Winter threatens in Wouwerman’s little picture. Clouds tower up. An old man crouches in the undergrowth, gathering faggots (twigs bound up to make a fire). Behind him, a woman sits with her back to him, facing the weather and nursing a baby bundled up against the cold. A gnarled tree sheds its few leaves – its branches quiver in the rising wind – and a dog sniffs after rabbits.
The white horse on the skyline dominates, its mottled coat gleaming in the dying light. Its mane is windswept and its pose awkward – Wouwerman has painted it urinating. Its tack is simply rope instead of leather and the wooden saddle looks heavy, held on with thin rope. The picture shows the endurance of animals and people alike against the bleak Dutch landscape, and was probably designed to hang in the warmth of a town house, perhaps as a comfort or perhaps as a moral message.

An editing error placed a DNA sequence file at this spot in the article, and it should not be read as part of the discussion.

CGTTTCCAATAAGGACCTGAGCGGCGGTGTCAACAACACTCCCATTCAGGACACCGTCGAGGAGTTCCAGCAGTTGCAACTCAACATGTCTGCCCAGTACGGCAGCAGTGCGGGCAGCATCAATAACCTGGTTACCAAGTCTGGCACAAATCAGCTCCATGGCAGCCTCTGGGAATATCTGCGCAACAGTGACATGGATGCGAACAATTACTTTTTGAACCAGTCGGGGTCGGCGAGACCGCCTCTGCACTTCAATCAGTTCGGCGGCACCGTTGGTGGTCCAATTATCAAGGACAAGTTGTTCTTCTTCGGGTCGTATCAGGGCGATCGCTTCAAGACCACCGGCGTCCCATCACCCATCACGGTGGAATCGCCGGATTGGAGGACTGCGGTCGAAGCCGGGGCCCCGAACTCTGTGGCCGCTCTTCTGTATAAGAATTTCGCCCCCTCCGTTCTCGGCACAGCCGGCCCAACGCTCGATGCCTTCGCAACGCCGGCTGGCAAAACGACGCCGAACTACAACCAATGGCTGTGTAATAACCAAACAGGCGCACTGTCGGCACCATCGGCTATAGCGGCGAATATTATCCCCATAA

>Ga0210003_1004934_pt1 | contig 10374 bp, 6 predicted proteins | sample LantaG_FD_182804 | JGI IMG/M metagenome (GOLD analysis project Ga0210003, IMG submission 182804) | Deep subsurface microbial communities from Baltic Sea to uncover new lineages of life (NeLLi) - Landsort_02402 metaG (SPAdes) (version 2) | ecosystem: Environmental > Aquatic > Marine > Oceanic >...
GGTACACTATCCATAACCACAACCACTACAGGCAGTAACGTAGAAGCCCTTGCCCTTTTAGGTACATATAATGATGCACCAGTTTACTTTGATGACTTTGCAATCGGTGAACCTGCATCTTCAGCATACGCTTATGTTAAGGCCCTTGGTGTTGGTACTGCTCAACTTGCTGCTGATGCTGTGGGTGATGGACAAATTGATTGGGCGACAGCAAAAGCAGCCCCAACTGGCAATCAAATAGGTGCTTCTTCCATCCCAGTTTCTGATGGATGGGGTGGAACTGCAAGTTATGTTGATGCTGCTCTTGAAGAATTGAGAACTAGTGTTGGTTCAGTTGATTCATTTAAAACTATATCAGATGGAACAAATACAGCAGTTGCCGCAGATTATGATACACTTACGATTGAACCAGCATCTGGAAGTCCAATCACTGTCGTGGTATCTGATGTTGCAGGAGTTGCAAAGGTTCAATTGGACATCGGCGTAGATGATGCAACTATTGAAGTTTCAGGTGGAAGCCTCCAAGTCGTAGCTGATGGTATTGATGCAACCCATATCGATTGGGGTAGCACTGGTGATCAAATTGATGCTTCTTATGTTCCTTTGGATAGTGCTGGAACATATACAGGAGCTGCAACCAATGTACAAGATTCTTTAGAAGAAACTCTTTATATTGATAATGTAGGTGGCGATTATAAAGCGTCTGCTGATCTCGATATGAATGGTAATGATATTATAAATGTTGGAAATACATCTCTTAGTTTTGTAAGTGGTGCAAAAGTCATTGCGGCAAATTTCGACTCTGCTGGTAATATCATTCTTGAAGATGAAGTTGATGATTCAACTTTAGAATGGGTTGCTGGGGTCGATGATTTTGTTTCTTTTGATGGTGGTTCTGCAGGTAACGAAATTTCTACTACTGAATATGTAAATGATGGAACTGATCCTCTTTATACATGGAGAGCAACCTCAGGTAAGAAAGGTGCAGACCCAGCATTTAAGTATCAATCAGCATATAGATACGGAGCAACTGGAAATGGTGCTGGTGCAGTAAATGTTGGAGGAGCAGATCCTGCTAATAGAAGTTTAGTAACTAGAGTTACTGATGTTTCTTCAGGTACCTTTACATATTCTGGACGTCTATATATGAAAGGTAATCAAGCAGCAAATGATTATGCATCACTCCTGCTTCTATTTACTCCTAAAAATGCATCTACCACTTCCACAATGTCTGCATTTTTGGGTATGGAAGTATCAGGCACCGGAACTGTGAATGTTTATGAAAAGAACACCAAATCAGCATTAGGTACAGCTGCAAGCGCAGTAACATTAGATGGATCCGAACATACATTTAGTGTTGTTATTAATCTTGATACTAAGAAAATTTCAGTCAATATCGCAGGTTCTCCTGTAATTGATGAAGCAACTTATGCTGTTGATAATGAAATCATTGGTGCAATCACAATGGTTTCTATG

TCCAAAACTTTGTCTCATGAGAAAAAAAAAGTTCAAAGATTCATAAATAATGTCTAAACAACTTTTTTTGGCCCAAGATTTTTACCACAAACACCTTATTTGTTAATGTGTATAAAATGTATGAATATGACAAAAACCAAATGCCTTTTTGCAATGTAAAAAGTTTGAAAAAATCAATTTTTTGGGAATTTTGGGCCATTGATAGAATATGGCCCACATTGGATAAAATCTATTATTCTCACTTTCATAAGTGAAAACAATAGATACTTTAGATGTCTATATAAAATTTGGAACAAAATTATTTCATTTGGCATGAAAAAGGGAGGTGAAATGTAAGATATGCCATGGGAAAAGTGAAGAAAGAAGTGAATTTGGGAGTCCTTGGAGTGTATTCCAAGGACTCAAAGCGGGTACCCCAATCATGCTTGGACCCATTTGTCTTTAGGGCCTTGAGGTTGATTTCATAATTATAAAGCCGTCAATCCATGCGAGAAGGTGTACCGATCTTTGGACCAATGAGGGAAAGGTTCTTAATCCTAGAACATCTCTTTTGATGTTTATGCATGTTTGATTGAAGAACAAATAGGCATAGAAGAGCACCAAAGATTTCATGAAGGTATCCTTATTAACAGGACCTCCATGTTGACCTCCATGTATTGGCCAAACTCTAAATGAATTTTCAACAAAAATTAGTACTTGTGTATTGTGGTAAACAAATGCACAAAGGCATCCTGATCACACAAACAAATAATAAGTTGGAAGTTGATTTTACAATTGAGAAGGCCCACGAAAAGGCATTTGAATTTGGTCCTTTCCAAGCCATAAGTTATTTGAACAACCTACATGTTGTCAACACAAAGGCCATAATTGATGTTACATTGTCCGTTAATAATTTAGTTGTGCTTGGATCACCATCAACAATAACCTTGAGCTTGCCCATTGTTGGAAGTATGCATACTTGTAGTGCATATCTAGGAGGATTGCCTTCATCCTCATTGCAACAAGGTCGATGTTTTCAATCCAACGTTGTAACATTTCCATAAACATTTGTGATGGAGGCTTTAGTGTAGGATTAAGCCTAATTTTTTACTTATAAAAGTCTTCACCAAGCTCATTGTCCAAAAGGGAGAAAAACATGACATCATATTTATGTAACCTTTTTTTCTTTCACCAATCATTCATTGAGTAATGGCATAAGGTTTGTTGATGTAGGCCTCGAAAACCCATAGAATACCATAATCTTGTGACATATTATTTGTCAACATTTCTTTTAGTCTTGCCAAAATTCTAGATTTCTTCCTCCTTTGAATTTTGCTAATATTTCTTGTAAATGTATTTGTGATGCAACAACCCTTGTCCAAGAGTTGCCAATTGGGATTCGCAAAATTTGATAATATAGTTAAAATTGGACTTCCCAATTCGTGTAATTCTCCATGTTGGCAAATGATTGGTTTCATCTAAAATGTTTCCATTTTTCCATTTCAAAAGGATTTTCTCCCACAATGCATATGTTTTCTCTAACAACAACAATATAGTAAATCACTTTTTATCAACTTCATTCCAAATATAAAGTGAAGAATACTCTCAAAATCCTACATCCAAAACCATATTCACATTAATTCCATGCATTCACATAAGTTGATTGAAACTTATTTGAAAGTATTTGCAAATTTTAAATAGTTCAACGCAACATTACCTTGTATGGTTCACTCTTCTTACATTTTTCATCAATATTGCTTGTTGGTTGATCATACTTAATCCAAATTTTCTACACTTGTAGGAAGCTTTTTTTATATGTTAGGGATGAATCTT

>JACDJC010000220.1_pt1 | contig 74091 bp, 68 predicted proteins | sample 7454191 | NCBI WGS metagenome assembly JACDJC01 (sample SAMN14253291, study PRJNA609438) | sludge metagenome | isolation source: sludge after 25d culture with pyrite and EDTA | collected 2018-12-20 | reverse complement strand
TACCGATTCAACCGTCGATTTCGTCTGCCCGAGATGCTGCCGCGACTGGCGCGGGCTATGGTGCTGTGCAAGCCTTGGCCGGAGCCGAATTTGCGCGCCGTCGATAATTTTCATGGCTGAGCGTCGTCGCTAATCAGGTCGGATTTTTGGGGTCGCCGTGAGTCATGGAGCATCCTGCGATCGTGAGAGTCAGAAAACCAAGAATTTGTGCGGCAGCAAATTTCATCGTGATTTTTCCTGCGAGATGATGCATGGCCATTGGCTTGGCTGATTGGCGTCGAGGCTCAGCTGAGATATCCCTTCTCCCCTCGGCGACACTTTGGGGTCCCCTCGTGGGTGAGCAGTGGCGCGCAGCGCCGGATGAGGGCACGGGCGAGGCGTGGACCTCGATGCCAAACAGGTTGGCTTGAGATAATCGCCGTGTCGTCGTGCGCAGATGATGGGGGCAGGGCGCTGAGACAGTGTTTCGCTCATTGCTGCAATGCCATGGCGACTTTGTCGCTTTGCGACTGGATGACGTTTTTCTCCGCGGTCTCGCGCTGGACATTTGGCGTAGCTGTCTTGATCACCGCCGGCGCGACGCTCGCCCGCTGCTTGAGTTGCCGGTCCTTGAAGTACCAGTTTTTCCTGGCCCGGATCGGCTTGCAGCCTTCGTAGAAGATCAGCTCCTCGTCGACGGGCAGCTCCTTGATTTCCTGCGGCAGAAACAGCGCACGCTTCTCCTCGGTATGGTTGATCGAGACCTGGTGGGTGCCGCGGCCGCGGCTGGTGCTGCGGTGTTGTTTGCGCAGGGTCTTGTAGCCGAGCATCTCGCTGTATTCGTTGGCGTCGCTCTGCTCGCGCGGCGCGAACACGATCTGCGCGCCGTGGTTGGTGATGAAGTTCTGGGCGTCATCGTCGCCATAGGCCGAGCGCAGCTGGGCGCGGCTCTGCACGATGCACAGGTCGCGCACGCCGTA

There are a number of paintings by Philips Wouwerman in the National Gallery’s collection, several of them featuring his characteristic white horses – A Horse being Shod outside a Village Smithy for instance, or Two Horsemen at a Gipsy Encampment, One having his Fortune Told.
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